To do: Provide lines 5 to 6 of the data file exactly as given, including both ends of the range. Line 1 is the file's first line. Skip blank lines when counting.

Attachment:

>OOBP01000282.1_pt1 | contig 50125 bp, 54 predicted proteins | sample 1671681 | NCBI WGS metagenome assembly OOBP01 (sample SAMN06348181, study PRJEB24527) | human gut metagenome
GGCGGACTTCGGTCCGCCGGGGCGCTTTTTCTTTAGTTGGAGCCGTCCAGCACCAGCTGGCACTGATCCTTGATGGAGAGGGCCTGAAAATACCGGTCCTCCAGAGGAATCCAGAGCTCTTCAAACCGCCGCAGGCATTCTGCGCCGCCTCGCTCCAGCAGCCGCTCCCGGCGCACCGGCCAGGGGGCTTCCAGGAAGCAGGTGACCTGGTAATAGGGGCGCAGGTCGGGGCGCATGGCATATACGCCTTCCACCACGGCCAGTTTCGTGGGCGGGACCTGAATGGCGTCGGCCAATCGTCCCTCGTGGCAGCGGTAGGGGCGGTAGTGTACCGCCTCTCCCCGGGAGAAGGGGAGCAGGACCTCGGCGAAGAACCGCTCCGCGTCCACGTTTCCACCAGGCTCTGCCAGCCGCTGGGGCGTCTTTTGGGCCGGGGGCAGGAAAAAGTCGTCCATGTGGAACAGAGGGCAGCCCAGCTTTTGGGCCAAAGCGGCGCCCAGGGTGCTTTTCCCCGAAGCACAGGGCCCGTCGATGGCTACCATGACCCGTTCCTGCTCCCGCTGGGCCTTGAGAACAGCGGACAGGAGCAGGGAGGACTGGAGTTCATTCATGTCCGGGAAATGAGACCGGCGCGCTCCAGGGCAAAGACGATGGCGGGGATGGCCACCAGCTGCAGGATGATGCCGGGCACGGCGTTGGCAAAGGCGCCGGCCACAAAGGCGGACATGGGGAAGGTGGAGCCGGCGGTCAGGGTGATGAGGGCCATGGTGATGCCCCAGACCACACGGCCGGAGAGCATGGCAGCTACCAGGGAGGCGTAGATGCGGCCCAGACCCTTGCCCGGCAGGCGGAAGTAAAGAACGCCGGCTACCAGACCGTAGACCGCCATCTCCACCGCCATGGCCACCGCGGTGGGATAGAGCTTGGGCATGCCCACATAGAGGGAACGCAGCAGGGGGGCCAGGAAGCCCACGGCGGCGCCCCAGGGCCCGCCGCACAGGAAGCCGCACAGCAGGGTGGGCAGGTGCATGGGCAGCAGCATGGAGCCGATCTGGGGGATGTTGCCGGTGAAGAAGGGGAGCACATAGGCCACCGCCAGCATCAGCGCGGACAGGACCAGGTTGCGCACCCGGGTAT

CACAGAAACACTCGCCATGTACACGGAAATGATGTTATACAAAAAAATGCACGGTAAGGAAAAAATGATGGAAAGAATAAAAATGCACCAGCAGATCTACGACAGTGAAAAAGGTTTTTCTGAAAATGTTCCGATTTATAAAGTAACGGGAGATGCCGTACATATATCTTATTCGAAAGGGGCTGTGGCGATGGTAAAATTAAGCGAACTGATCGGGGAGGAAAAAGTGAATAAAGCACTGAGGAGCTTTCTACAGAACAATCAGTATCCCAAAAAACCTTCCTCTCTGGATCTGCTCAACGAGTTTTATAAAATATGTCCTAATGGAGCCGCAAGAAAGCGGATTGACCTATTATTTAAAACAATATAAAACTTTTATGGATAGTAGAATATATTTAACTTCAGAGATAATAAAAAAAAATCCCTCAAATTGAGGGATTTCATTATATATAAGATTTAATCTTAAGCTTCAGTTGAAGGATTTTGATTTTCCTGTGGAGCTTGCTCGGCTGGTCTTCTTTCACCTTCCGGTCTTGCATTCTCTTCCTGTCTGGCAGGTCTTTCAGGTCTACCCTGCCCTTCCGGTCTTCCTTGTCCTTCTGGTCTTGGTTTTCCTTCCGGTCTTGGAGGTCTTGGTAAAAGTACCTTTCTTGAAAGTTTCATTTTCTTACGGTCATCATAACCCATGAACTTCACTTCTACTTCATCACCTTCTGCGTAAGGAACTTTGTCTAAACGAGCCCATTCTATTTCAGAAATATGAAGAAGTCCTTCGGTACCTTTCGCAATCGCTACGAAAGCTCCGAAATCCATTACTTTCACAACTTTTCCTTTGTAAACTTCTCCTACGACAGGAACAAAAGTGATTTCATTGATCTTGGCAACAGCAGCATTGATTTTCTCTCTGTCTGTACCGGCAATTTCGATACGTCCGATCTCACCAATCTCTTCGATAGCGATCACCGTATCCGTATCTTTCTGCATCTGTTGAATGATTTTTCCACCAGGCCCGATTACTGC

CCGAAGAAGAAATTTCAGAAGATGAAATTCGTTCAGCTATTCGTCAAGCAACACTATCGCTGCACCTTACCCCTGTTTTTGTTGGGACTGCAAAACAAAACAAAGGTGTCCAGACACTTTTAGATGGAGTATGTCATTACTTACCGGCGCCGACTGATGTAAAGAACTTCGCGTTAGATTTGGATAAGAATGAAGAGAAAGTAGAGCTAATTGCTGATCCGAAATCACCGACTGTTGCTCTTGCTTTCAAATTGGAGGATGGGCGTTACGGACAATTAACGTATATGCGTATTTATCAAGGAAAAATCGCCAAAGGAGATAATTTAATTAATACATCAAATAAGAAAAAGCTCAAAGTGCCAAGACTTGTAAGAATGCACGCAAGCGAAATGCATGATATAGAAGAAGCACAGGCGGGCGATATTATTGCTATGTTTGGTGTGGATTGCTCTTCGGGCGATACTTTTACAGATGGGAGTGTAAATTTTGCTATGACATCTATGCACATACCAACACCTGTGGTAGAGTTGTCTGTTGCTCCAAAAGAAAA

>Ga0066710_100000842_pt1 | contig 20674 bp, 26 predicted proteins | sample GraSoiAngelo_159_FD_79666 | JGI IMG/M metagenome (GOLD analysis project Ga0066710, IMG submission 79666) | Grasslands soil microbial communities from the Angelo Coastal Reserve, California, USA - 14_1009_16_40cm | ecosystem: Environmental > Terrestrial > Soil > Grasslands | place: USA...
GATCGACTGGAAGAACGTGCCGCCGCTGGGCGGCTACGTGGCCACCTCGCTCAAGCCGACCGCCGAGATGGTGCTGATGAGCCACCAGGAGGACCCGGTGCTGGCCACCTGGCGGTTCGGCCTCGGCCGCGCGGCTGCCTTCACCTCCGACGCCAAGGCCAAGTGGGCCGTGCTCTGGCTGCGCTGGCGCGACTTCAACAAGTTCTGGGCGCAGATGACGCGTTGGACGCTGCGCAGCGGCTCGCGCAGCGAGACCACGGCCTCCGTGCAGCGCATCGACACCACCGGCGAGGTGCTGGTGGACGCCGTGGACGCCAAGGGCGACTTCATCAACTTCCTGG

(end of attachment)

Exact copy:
>Ga0066710_100000842_pt1 | contig 20674 bp, 26 predicted proteins | sample GraSoiAngelo_159_FD_79666 | JGI IMG/M metagenome (GOLD analysis project Ga0066710, IMG submission 79666) | Grasslands soil microbial communities from the Angelo Coastal Reserve, California, USA - 14_1009_16_40cm | ecosystem: Environmental > Terrestrial > Soil > Grasslands | place: USA...
GATCGACTGGAAGAACGTGCCGCCGCTGGGCGGCTACGTGGCCACCTCGCTCAAGCCGACCGCCGAGATGGTGCTGATGAGCCACCAGGAGGACCCGGTGCTGGCCACCTGGCGGTTCGGCCTCGGCCGCGCGGCTGCCTTCACCTCCGACGCCAAGGCCAAGTGGGCCGTGCTCTGGCTGCGCTGGCGCGACTTCAACAAGTTCTGGGCGCAGATGACGCGTTGGACGCTGCGCAGCGGCTCGCGCAGCGAGACCACGGCCTCCGTGCAGCGCATCGACACCACCGGCGAGGTGCTGGTGGACGCCGTGGACGCCAAGGGCGACTTCATCAACTTCCTGG